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Industry associations, the International Chamber of Shipping (ICS), Bimco, Intercargo, Intertanko and European shipowner body Ecsa, are 'broadly satisfied' with the progress made at the critical, October 23 / 27, Imo meeting which continued the development of a comprehensive CO2 reduction strategy for the international shipping sector. However, the NGOs are not so pleased.

 

In a joint comment ICS, Bimco, Intercargo and Intertanko said they "are encouraged the ambitious proposals from the shipping industry regarding CO2 reduction objectives for the sector as a whole remain on the table, along with similar proposals from several Imo member states."

The associations remain confident Imo members will finalise a comprehensive CO2 reduction strategy for international shipping, at the next meeting of Imo's Marine Environment Protection Committee in April 2018 that will fully match the ambition of the Paris Agreement on climate change. They will continue working with all Imo members and environmental NGOs to help achieve this shared objective.

Shipping organisations proposed three objectives be adopted as part of Imo strategy. Objective 1 – maintain international shipping's annual total CO2 emissions below 2008 levels; Objective 2 – reduce CO2 emissions per tonne-km, as an average across international shipping, by at least 50% by 2050, compared to 2008; and Objective 3 – reduce international shipping's total annual CO2 emissions by an agreed percentage by 2050, compared to 2008, as a point on a continuing trajectory of CO2 emissions reduction.

Ecsa believes progress was made last week. “In particular, we are pleased the European Commission and EU member states were aligned and made a great effort in trying to bridge the different views and offered solutions among the global Imo members during their intersessional meeting,” said Martin Dorsman, Ecsa’s secretary general. He said European shipowners are confident Imo will be able to deliver an ambitious strategy for adoption at the April MEPC meeting. Ecsa also noted many shipping companies have already taken steps towards more environmental and sustainable shipping.

Prior to last week's meeting Imo was accused of being dictated to by prominent shipping organisations aggressively lobbying to obstruct action on climate change. This drew a strong reaction from the organisations, as well as from Imo's secretary general, Kitack Lim, who refuted shipowners have a louder voice within his organisation than environmentalists. Lim said neither the Imo Convention, nor any of the Rules of Procedure, limit the make-up of delegations in any way.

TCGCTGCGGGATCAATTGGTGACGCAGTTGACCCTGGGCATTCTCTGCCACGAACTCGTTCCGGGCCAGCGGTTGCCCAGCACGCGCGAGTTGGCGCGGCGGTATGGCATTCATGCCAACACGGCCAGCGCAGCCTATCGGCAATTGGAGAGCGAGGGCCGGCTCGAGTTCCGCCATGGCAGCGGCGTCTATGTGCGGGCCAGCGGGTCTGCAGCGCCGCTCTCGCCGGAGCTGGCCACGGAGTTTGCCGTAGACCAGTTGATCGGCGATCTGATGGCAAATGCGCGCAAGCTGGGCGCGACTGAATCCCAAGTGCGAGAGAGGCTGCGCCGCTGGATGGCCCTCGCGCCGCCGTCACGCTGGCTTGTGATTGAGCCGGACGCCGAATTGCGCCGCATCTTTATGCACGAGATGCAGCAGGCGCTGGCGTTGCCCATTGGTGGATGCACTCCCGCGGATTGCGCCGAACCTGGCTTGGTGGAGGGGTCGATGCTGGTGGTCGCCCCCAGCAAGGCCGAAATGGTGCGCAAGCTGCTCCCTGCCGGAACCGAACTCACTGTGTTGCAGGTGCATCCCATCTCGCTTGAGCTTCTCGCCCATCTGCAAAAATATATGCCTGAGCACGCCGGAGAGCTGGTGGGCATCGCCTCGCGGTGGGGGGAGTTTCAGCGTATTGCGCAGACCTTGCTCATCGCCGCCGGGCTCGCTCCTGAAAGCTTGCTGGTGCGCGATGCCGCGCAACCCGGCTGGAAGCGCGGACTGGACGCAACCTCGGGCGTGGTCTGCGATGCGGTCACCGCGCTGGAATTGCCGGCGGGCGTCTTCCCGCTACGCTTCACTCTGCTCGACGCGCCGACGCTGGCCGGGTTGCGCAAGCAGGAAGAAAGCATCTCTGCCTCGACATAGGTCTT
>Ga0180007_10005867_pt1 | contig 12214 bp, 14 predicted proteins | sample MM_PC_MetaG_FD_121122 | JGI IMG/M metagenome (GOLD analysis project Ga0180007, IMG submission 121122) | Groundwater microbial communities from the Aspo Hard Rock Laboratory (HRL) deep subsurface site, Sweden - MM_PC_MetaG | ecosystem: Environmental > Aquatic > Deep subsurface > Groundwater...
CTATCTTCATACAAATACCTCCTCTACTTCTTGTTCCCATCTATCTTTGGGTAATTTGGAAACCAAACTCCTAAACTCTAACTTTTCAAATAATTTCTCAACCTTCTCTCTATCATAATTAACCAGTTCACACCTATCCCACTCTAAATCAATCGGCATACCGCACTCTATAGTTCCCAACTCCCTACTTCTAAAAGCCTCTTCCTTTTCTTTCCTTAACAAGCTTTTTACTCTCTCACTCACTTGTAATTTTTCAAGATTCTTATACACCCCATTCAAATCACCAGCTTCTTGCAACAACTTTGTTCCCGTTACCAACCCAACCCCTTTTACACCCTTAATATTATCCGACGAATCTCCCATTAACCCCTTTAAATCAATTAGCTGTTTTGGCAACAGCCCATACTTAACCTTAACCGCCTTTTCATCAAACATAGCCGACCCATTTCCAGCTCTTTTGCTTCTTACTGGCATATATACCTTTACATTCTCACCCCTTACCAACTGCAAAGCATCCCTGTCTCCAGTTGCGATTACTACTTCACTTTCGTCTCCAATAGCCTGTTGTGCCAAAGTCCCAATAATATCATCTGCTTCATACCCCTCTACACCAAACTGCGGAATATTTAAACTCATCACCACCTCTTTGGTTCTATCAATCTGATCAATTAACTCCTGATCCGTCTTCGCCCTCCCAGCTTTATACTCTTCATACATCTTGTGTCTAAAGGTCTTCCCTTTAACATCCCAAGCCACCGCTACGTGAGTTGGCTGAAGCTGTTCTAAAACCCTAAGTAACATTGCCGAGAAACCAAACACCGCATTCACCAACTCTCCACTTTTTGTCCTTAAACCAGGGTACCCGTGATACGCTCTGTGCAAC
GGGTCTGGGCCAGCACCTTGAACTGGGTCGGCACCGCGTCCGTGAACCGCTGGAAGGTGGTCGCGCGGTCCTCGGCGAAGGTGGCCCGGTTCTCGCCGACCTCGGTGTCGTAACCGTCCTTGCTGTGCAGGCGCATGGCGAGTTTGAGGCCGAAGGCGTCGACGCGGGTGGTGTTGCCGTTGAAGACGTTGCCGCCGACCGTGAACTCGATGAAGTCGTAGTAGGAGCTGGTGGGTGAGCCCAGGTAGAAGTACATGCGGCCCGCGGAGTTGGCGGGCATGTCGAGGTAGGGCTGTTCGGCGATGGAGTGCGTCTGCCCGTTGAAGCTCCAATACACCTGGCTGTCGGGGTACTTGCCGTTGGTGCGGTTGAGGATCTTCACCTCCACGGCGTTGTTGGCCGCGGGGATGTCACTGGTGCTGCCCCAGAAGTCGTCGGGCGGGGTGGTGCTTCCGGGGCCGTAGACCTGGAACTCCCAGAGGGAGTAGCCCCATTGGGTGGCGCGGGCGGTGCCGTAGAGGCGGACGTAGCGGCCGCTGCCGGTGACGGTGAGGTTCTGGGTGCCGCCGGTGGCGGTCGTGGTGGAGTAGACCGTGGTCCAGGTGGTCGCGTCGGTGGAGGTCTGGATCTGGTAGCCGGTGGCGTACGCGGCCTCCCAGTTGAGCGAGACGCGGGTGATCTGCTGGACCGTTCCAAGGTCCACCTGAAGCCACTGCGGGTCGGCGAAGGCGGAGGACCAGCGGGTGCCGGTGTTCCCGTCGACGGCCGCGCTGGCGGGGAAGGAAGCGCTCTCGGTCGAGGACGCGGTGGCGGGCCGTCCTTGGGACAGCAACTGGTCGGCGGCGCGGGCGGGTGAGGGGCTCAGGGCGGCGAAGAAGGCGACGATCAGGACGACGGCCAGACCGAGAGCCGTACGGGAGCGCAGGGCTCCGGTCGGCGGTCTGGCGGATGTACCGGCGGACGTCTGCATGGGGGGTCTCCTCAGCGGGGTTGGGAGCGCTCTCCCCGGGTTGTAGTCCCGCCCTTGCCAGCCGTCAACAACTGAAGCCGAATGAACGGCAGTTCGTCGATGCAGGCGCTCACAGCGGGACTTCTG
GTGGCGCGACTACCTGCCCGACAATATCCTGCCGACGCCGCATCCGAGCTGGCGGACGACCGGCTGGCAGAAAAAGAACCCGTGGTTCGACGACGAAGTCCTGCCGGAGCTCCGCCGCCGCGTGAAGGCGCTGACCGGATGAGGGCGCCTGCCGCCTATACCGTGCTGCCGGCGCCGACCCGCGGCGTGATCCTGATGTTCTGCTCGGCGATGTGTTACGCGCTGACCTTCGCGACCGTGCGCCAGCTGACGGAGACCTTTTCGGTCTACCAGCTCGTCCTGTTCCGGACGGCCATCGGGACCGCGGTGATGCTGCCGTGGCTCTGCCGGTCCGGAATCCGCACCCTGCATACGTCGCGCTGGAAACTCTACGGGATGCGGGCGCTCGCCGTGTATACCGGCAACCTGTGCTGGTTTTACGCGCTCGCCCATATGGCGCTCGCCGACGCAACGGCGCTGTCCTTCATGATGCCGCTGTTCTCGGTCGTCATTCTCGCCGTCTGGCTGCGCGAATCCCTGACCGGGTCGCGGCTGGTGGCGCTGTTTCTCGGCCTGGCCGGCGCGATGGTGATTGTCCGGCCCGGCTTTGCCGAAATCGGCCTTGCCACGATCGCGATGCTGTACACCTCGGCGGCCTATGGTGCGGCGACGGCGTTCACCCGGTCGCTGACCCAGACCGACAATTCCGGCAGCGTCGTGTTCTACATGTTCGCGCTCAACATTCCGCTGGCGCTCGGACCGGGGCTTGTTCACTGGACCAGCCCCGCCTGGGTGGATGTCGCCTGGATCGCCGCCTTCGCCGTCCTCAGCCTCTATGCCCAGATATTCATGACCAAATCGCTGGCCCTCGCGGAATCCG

Referring to the meeting, Kim said: "Indeed, Imo's efforts to reduce harmful air emissions from ships spans decades, and continues with the second meeting of the Intersessional Working Group on Reduction of GHG Emissions from Ships. Fifty-seven Imo member states and 21 NGOs in consultative status are participating in this meeting."

However, John Maggs, senior policy advisor at Seas At Risk and president of the Clean Shipping Coalition (CSC), said: “Can a strategy that doesn’t prioritise emissions reductions in the next six years be considered ‘comprehensive’ or indeed fit for the urgent purpose of tackling the climate crisis? We don’t think so. The Imo meeting heard that ship greenhouse gas emissions are rising again and need to peak soon, but key flag states and developing countries blocked an agreement to prioritise and develop measures for immediate short-term emission reductions.” The CSC presented a study to the meeting which showed limiting ship speed could, by 2030, see CO2 emission reductions of up to 33% from the three main ship types: containers, tankers and bulk carriers. This would result in a global in-sector saving of around 200m tonnes of CO2 annually.

Bill Hemmings, shipping director at Transport & Environment, said: “Operational speed reduction is the only measure on the table that can deliver the substantial and immediate short-term emissions reductions that the Paris agreement demands."

Filed: 2017-10-30